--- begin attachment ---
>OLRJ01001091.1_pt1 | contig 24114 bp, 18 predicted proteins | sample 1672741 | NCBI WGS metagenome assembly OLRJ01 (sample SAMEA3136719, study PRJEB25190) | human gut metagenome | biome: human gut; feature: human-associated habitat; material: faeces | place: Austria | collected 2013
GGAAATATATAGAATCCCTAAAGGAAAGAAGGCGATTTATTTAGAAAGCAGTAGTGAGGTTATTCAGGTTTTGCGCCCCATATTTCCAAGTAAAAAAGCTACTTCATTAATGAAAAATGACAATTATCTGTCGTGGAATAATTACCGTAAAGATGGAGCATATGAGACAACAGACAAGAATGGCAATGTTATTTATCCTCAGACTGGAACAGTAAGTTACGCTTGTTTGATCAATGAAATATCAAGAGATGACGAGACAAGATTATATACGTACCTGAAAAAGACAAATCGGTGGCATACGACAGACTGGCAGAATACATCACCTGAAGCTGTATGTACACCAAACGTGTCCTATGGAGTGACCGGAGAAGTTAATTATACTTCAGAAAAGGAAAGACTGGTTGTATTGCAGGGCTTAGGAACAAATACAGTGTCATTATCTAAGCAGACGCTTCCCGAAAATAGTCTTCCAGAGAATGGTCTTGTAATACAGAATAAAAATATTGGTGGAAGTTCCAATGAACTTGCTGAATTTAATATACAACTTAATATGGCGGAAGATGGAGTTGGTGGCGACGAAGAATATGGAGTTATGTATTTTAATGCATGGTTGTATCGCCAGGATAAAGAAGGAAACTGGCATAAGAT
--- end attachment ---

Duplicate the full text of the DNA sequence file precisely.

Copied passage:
>OLRJ01001091.1_pt1 | contig 24114 bp, 18 predicted proteins | sample 1672741 | NCBI WGS metagenome assembly OLRJ01 (sample SAMEA3136719, study PRJEB25190) | human gut metagenome | biome: human gut; feature: human-associated habitat; material: faeces | place: Austria | collected 2013
GGAAATATATAGAATCCCTAAAGGAAAGAAGGCGATTTATTTAGAAAGCAGTAGTGAGGTTATTCAGGTTTTGCGCCCCATATTTCCAAGTAAAAAAGCTACTTCATTAATGAAAAATGACAATTATCTGTCGTGGAATAATTACCGTAAAGATGGAGCATATGAGACAACAGACAAGAATGGCAATGTTATTTATCCTCAGACTGGAACAGTAAGTTACGCTTGTTTGATCAATGAAATATCAAGAGATGACGAGACAAGATTATATACGTACCTGAAAAAGACAAATCGGTGGCATACGACAGACTGGCAGAATACATCACCTGAAGCTGTATGTACACCAAACGTGTCCTATGGAGTGACCGGAGAAGTTAATTATACTTCAGAAAAGGAAAGACTGGTTGTATTGCAGGGCTTAGGAACAAATACAGTGTCATTATCTAAGCAGACGCTTCCCGAAAATAGTCTTCCAGAGAATGGTCTTGTAATACAGAATAAAAATATTGGTGGAAGTTCCAATGAACTTGCTGAATTTAATATACAACTTAATATGGCGGAAGATGGAGTTGGTGGCGACGAAGAATATGGAGTTATGTATTTTAATGCATGGTTGTATCGCCAGGATAAAGAAGGAAACTGGCATAAGAT